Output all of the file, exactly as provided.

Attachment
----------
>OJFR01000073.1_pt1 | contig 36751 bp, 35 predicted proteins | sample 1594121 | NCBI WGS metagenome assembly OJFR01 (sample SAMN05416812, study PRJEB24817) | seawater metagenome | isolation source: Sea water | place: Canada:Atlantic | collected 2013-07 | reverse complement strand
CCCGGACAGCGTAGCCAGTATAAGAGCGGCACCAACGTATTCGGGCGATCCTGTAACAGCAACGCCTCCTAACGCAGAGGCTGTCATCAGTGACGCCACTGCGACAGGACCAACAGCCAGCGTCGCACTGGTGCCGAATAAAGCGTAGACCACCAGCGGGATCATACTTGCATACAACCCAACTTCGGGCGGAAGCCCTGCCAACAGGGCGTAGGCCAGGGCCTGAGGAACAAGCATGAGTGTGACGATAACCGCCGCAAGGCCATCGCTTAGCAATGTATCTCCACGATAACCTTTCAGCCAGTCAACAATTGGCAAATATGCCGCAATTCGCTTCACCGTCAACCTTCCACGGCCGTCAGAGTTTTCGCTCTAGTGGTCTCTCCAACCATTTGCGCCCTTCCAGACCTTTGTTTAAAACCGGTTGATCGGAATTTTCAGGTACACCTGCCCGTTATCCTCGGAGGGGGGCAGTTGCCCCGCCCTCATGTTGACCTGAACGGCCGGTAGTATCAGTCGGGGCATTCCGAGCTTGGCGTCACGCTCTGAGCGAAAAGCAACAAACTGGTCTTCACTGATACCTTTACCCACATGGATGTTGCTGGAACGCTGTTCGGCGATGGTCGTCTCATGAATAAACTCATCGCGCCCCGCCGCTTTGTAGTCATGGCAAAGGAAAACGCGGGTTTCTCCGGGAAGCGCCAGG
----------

>OJFR01000073.1_pt1 | contig 36751 bp, 35 predicted proteins | sample 1594121 | NCBI WGS metagenome assembly OJFR01 (sample SAMN05416812, study PRJEB24817) | seawater metagenome | isolation source: Sea water | place: Canada:Atlantic | collected 2013-07 | reverse complement strand
CCCGGACAGCGTAGCCAGTATAAGAGCGGCACCAACGTATTCGGGCGATCCTGTAACAGCAACGCCTCCTAACGCAGAGGCTGTCATCAGTGACGCCACTGCGACAGGACCAACAGCCAGCGTCGCACTGGTGCCGAATAAAGCGTAGACCACCAGCGGGATCATACTTGCATACAACCCAACTTCGGGCGGAAGCCCTGCCAACAGGGCGTAGGCCAGGGCCTGAGGAACAAGCATGAGTGTGACGATAACCGCCGCAAGGCCATCGCTTAGCAATGTATCTCCACGATAACCTTTCAGCCAGTCAACAATTGGCAAATATGCCGCAATTCGCTTCACCGTCAACCTTCCACGGCCGTCAGAGTTTTCGCTCTAGTGGTCTCTCCAACCATTTGCGCCCTTCCAGACCTTTGTTTAAAACCGGTTGATCGGAATTTTCAGGTACACCTGCCCGTTATCCTCGGAGGGGGGCAGTTGCCCCGCCCTCATGTTGACCTGAACGGCCGGTAGTATCAGTCGGGGCATTCCGAGCTTGGCGTCACGCTCTGAGCGAAAAGCAACAAACTGGTCTTCACTGATACCTTTACCCACATGGATGTTGCTGGAACGCTGTTCGGCGATGGTCGTCTCATGAATAAACTCATCGCGCCCCGCCGCTTTGTAGTCATGGCAAAGGAAAACGCGGGTTTCTCCGGGAAGCGCCAGG